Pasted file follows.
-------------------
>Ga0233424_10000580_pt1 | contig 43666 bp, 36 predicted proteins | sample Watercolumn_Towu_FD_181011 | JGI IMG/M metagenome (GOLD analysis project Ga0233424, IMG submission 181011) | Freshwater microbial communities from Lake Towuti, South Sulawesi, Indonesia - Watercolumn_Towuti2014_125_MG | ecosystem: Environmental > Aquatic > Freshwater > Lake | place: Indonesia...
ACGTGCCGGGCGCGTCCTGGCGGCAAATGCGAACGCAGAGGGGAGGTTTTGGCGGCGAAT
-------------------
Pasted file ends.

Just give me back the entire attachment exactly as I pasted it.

>Ga0233424_10000580_pt1 | contig 43666 bp, 36 predicted proteins | sample Watercolumn_Towu_FD_181011 | JGI IMG/M metagenome (GOLD analysis project Ga0233424, IMG submission 181011) | Freshwater microbial communities from Lake Towuti, South Sulawesi, Indonesia - Watercolumn_Towuti2014_125_MG | ecosystem: Environmental > Aquatic > Freshwater > Lake | place: Indonesia...
ACGTGCCGGGCGCGTCCTGGCGGCAAATGCGAACGCAGAGGGGAGGTTTTGGCGGCGAAT